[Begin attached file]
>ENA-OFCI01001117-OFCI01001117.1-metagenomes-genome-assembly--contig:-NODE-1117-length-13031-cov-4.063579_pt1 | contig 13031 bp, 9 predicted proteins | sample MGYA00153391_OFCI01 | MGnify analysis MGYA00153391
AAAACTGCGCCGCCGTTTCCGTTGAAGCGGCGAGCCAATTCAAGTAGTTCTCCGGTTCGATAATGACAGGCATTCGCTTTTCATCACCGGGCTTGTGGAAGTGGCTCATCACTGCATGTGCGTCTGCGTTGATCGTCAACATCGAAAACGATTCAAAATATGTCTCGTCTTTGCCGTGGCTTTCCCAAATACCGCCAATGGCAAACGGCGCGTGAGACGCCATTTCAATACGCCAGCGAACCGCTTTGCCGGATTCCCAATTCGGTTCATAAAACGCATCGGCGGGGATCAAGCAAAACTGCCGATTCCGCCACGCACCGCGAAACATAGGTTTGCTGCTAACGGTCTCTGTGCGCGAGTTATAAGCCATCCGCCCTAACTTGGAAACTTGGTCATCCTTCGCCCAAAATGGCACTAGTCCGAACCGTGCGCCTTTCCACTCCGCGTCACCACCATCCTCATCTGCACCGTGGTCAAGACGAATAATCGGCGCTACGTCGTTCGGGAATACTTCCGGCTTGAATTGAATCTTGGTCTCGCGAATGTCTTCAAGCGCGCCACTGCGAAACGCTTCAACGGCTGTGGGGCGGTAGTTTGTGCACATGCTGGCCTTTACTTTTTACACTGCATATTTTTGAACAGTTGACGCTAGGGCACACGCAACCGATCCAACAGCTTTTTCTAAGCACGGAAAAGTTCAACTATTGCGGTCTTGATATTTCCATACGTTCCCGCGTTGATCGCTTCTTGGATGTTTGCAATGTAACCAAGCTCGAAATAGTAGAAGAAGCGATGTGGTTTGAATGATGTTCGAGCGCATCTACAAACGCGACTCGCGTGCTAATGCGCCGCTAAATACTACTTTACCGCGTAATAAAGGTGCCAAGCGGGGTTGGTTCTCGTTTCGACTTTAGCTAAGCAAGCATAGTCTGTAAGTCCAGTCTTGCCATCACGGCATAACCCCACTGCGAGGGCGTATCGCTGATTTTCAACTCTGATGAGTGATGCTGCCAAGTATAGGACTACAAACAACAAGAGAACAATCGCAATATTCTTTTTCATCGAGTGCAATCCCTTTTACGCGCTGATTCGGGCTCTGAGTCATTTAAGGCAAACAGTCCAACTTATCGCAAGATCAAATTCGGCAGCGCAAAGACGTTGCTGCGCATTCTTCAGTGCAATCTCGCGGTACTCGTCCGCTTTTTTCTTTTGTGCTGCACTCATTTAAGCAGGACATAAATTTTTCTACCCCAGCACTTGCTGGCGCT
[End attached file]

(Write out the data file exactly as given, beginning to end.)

>ENA-OFCI01001117-OFCI01001117.1-metagenomes-genome-assembly--contig:-NODE-1117-length-13031-cov-4.063579_pt1 | contig 13031 bp, 9 predicted proteins | sample MGYA00153391_OFCI01 | MGnify analysis MGYA00153391
AAAACTGCGCCGCCGTTTCCGTTGAAGCGGCGAGCCAATTCAAGTAGTTCTCCGGTTCGATAATGACAGGCATTCGCTTTTCATCACCGGGCTTGTGGAAGTGGCTCATCACTGCATGTGCGTCTGCGTTGATCGTCAACATCGAAAACGATTCAAAATATGTCTCGTCTTTGCCGTGGCTTTCCCAAATACCGCCAATGGCAAACGGCGCGTGAGACGCCATTTCAATACGCCAGCGAACCGCTTTGCCGGATTCCCAATTCGGTTCATAAAACGCATCGGCGGGGATCAAGCAAAACTGCCGATTCCGCCACGCACCGCGAAACATAGGTTTGCTGCTAACGGTCTCTGTGCGCGAGTTATAAGCCATCCGCCCTAACTTGGAAACTTGGTCATCCTTCGCCCAAAATGGCACTAGTCCGAACCGTGCGCCTTTCCACTCCGCGTCACCACCATCCTCATCTGCACCGTGGTCAAGACGAATAATCGGCGCTACGTCGTTCGGGAATACTTCCGGCTTGAATTGAATCTTGGTCTCGCGAATGTCTTCAAGCGCGCCACTGCGAAACGCTTCAACGGCTGTGGGGCGGTAGTTTGTGCACATGCTGGCCTTTACTTTTTACACTGCATATTTTTGAACAGTTGACGCTAGGGCACACGCAACCGATCCAACAGCTTTTTCTAAGCACGGAAAAGTTCAACTATTGCGGTCTTGATATTTCCATACGTTCCCGCGTTGATCGCTTCTTGGATGTTTGCAATGTAACCAAGCTCGAAATAGTAGAAGAAGCGATGTGGTTTGAATGATGTTCGAGCGCATCTACAAACGCGACTCGCGTGCTAATGCGCCGCTAAATACTACTTTACCGCGTAATAAAGGTGCCAAGCGGGGTTGGTTCTCGTTTCGACTTTAGCTAAGCAAGCATAGTCTGTAAGTCCAGTCTTGCCATCACGGCATAACCCCACTGCGAGGGCGTATCGCTGATTTTCAACTCTGATGAGTGATGCTGCCAAGTATAGGACTACAAACAACAAGAGAACAATCGCAATATTCTTTTTCATCGAGTGCAATCCCTTTTACGCGCTGATTCGGGCTCTGAGTCATTTAAGGCAAACAGTCCAACTTATCGCAAGATCAAATTCGGCAGCGCAAAGACGTTGCTGCGCATTCTTCAGTGCAATCTCGCGGTACTCGTCCGCTTTTTTCTTTTGTGCTGCACTCATTTAAGCAGGACATAAATTTTTCTACCCCAGCACTTGCTGGCGCT